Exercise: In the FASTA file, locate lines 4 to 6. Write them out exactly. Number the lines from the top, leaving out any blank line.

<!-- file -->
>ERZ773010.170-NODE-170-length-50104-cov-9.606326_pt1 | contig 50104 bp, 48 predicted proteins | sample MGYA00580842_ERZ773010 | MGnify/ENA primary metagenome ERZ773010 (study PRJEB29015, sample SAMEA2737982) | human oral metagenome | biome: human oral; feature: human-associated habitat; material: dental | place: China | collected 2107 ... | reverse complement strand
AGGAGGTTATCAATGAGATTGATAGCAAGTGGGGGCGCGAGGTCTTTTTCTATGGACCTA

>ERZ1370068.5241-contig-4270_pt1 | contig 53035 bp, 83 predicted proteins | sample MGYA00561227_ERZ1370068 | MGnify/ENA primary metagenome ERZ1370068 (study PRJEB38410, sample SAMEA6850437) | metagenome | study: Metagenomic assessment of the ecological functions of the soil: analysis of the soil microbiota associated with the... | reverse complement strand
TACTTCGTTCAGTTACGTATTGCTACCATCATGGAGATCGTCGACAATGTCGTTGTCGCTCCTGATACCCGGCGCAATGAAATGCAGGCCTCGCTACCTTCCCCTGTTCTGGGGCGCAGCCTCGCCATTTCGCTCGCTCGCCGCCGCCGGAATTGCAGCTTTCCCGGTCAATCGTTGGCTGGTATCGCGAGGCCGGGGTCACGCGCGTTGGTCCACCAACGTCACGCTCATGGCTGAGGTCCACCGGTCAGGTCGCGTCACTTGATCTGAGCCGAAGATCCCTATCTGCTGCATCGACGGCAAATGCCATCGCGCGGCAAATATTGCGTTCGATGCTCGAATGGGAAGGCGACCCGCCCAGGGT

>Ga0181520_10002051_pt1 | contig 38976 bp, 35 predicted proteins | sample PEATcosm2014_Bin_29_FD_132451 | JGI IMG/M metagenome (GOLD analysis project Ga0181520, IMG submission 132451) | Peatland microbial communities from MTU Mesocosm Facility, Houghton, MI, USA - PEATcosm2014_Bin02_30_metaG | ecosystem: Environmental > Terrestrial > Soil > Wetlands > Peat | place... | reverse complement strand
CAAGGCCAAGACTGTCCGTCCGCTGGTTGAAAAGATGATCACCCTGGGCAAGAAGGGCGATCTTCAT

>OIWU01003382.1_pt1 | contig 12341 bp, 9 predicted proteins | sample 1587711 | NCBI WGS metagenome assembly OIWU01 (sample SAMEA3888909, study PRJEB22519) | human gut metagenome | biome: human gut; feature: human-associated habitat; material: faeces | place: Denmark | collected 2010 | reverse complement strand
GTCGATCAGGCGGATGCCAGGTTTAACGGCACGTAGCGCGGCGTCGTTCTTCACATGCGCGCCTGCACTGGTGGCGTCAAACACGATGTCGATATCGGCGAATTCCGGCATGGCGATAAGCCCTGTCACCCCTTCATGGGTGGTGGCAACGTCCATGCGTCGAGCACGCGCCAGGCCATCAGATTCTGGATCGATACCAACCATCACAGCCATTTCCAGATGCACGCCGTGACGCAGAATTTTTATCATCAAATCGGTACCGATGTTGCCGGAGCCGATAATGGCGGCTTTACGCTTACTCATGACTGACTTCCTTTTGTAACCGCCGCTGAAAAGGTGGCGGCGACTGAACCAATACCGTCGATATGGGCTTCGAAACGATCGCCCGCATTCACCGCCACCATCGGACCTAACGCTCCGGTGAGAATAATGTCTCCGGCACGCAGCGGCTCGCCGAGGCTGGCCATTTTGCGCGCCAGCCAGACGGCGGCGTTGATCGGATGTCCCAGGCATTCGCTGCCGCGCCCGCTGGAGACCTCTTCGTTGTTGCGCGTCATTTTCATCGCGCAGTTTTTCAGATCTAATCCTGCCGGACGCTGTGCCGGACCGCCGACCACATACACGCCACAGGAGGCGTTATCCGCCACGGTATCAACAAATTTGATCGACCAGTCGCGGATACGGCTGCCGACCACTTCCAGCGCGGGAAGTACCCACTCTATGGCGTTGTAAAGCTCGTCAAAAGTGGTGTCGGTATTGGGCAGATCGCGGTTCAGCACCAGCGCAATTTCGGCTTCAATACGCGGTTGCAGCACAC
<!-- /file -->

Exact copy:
TACTTCGTTCAGTTACGTATTGCTACCATCATGGAGATCGTCGACAATGTCGTTGTCGCTCCTGATACCCGGCGCAATGAAATGCAGGCCTCGCTACCTTCCCCTGTTCTGGGGCGCAGCCTCGCCATTTCGCTCGCTCGCCGCCGCCGGAATTGCAGCTTTCCCGGTCAATCGTTGGCTGGTATCGCGAGGCCGGGGTCACGCGCGTTGGTCCACCAACGTCACGCTCATGGCTGAGGTCCACCGGTCAGGTCGCGTCACTTGATCTGAGCCGAAGATCCCTATCTGCTGCATCGACGGCAAATGCCATCGCGCGGCAAATATTGCGTTCGATGCTCGAATGGGAAGGCGACCCGCCCAGGGT

>Ga0181520_10002051_pt1 | contig 38976 bp, 35 predicted proteins | sample PEATcosm2014_Bin_29_FD_132451 | JGI IMG/M metagenome (GOLD analysis project Ga0181520, IMG submission 132451) | Peatland microbial communities from MTU Mesocosm Facility, Houghton, MI, USA - PEATcosm2014_Bin02_30_metaG | ecosystem: Environmental > Terrestrial > Soil > Wetlands > Peat | place... | reverse complement strand
CAAGGCCAAGACTGTCCGTCCGCTGGTTGAAAAGATGATCACCCTGGGCAAGAAGGGCGATCTTCAT